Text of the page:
Stephen Cave (at Aeon) writes ostensibly to place our fears of “intelligent robots” and AI (Artificial Intelligence) in perspective, but in the process he offers a fascinating critique of “intelligence” itself as a politicized concept that has long been used to serve the interests of socially dominant classes.
Mr. Cave begins at the beginning—at his own beginning, at any rate:
I was growing up in England in the latter half of the 20th century, the concept of intelligence loomed large. It was aspired to, debated and – most important of all – measured. At the age of 11, tens of thousands of us all around the country were ushered into desk-lined halls to take an IQ test known as the 11-Plus. The results of those few short hours would determine who would go to grammar school, to be prepared for university and the professions; who was destined for technical school and thence skilled work; and who would head to secondary modern school, to be drilled in the basics then sent out to a life of low-status manual labour.
IQ testing—what Stephen Jay Gould called “the mismeasure of man”—was a 20th-century development, but as Cave points out, it was based on a much older idea:
The idea that intelligence could be quantified, like blood pressure or shoe size, was barely a century old when I took the test that would decide my place in the world. But the notion that intelligence could determine one’s station in life was already much older. It runs like a red thread through Western thought, from the philosophy of Plato to the policies of UK prime minister Theresa May. To say that someone is or is not intelligent has never been merely a comment on their mental faculties. It is always also a judgment on what they are permitted to do. Intelligence, in other words, is political.
Cave explains the even darker side of politicized intelligence:
As well as determining what a person can do, their intelligence – or putative lack of it – has been used to decide what others can do to them. Throughout Western history, those deemed less intelligent have, as a consequence of that judgment, been colonised, enslaved, sterilised and murdered (and indeed eaten, if we include non-human animals in our reckoning)…
At the dawn of Western philosophy, we have intelligence identified with the European, educated, male human. It becomes an argument for his right to dominate women, the lower classes, uncivilised peoples and non-human animals…more than 2,000 years later, the train of thought that [Plato and Aristotle] set in motion has yet to be derailed…The idea that intelligence defines humanity persisted into the Enlightenment. It was enthusiastically embraced by Immanuel Kant, probably the most influential moral philosopher since the ancients. For Kant, only reasoning creatures had moral standing. Rational beings were to be called ‘persons’ and were ‘ends in themselves’. Beings that were not rational, on the other hand, had ‘only a relative value as means, and are therefore called things’. We could do with them what we liked.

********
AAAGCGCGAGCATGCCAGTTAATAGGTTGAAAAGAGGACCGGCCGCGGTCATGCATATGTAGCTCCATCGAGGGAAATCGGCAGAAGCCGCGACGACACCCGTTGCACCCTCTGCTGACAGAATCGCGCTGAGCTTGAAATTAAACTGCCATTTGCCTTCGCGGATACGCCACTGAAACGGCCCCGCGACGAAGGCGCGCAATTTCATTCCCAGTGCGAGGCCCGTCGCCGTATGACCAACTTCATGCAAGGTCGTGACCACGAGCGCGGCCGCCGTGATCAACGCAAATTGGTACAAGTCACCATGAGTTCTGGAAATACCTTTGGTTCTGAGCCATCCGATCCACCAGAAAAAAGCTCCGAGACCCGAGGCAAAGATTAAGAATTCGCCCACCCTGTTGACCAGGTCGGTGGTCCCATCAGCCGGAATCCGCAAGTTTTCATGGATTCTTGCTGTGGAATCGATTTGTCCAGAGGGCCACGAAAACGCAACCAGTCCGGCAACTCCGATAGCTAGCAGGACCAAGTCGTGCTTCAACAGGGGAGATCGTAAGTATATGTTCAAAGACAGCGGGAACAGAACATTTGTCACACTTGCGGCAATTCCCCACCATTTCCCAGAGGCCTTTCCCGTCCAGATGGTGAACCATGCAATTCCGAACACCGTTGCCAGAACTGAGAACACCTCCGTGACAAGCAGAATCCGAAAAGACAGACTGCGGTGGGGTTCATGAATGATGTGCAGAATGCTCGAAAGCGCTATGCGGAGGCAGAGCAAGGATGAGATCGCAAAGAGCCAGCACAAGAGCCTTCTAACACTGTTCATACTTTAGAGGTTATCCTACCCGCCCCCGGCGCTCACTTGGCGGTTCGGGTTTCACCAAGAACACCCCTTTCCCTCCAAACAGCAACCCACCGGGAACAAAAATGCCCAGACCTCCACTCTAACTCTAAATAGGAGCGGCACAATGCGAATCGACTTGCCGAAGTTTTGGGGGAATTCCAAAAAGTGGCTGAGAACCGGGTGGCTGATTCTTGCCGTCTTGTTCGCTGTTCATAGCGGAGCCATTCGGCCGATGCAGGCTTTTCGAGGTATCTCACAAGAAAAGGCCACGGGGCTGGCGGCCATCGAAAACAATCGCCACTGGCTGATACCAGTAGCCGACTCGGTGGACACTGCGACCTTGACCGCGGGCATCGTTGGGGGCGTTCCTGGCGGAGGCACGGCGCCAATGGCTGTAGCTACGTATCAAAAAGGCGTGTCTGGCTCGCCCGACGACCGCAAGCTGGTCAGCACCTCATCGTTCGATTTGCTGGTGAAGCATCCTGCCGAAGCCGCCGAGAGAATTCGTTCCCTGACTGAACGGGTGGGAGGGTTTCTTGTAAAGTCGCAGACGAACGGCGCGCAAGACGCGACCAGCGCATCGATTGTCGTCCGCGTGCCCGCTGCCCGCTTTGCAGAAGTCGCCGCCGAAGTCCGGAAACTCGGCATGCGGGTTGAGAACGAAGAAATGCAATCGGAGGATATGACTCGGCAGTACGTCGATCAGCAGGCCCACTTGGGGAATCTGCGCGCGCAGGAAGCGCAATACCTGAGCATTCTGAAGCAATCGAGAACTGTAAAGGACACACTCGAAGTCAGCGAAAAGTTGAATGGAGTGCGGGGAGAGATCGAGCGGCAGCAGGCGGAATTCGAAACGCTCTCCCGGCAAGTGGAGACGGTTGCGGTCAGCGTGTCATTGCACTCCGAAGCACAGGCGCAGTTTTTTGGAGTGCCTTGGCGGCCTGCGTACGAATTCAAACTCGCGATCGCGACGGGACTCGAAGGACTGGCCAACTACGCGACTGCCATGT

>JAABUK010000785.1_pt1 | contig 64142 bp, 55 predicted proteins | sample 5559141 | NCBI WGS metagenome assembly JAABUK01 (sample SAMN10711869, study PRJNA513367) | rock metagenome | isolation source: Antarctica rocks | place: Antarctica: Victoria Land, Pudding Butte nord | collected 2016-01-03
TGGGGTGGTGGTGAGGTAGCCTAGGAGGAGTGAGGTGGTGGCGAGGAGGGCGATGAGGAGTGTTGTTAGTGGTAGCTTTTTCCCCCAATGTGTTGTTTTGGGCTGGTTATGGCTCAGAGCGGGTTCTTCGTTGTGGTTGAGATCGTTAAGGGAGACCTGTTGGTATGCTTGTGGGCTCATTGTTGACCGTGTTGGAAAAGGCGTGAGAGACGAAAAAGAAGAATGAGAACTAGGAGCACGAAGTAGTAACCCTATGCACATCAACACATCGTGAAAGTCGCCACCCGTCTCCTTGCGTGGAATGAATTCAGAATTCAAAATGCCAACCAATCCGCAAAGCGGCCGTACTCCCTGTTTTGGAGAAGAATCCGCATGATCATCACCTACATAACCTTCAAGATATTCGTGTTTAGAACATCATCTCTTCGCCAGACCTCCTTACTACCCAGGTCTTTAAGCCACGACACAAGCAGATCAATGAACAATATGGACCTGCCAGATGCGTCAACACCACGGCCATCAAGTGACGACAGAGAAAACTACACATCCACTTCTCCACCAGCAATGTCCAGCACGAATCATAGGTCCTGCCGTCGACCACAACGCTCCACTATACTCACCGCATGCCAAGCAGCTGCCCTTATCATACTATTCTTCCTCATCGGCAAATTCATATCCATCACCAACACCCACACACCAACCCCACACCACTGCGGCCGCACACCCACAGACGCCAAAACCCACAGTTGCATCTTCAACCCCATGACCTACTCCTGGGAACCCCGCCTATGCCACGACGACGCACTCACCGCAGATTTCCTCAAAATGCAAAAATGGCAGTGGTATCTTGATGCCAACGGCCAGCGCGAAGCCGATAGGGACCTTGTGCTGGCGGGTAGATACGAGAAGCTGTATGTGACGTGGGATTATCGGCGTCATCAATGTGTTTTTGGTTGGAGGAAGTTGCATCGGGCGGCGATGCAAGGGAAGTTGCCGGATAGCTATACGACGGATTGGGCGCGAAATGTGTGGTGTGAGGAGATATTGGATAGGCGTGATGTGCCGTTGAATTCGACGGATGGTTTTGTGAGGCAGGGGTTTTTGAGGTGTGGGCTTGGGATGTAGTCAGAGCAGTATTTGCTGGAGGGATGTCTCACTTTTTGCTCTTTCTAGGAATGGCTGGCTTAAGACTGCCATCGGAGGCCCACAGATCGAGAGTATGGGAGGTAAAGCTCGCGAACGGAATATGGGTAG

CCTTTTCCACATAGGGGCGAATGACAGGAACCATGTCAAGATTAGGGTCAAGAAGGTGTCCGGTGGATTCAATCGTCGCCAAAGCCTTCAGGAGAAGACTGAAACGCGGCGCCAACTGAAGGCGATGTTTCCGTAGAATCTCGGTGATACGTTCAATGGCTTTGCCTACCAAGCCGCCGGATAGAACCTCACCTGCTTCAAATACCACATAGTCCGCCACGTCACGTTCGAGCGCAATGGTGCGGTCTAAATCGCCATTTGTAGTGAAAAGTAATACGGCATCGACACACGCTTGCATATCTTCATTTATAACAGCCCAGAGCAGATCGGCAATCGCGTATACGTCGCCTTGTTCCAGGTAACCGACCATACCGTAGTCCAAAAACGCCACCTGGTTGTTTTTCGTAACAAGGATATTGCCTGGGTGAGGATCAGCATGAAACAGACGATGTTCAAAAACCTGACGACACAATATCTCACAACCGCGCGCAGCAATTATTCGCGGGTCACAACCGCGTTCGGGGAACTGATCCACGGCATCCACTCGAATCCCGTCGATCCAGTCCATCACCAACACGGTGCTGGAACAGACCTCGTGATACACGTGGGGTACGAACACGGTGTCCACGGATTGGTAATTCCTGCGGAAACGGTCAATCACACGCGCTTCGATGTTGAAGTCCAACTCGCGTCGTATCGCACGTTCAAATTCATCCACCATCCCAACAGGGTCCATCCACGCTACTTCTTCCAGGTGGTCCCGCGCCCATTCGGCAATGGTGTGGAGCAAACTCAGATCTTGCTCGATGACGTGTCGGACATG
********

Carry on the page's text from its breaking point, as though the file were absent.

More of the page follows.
According to Kant, the reasoning being – today, we’d say the intelligent being – has infinite worth or dignity, whereas the unreasoning or unintelligent one has none. His arguments are more sophisticated, but essentially he arrives at the same conclusion as Aristotle: there are natural masters and natural slaves, and intelligence is what distinguishes them.
What we today call “meritocracy” is of course no such thing; at best, it is only about one particular kind of merit, i.e. intelligence in the pursuit of material gain, because wealth is apparently the ultimate proof of intelligence. (There is after all no adage that says “If you’re so smart, why aren’t you poor?”) We could, if we wanted to, have a meritocracy of kindness or a meritocracy of generosity; but we don’t.
Cave pivots back to his original topic:
When we reflect upon how the idea of intelligence has been used to justify privilege and domination throughout more than 2,000 years of history, is it any wonder that the imminent prospect of super-smart robots fills us with dread?
It’s interesting to speculate about how we’d view the rise of AI if we had a different view of intelligence…Other traditions, especially those from the East, see the intelligent person as one who scorns the trappings of power as mere vanity, and who removes him or herself from the trivialities and tribulations of quotidian affairs.
Imagine if such views were widespread: if we all thought that the most intelligent people were not those who claimed the right to rule, but those who went to meditate in remote places, to free themselves of worldly desires; or if the cleverest of all were those who returned to spread peace and enlightenment. Would we still fear robots smarter than ourselves?
Enlightened robots! Robots that meditate! Robot gurus!
Yeah, I’d still be afraid of them: because they would still be robots.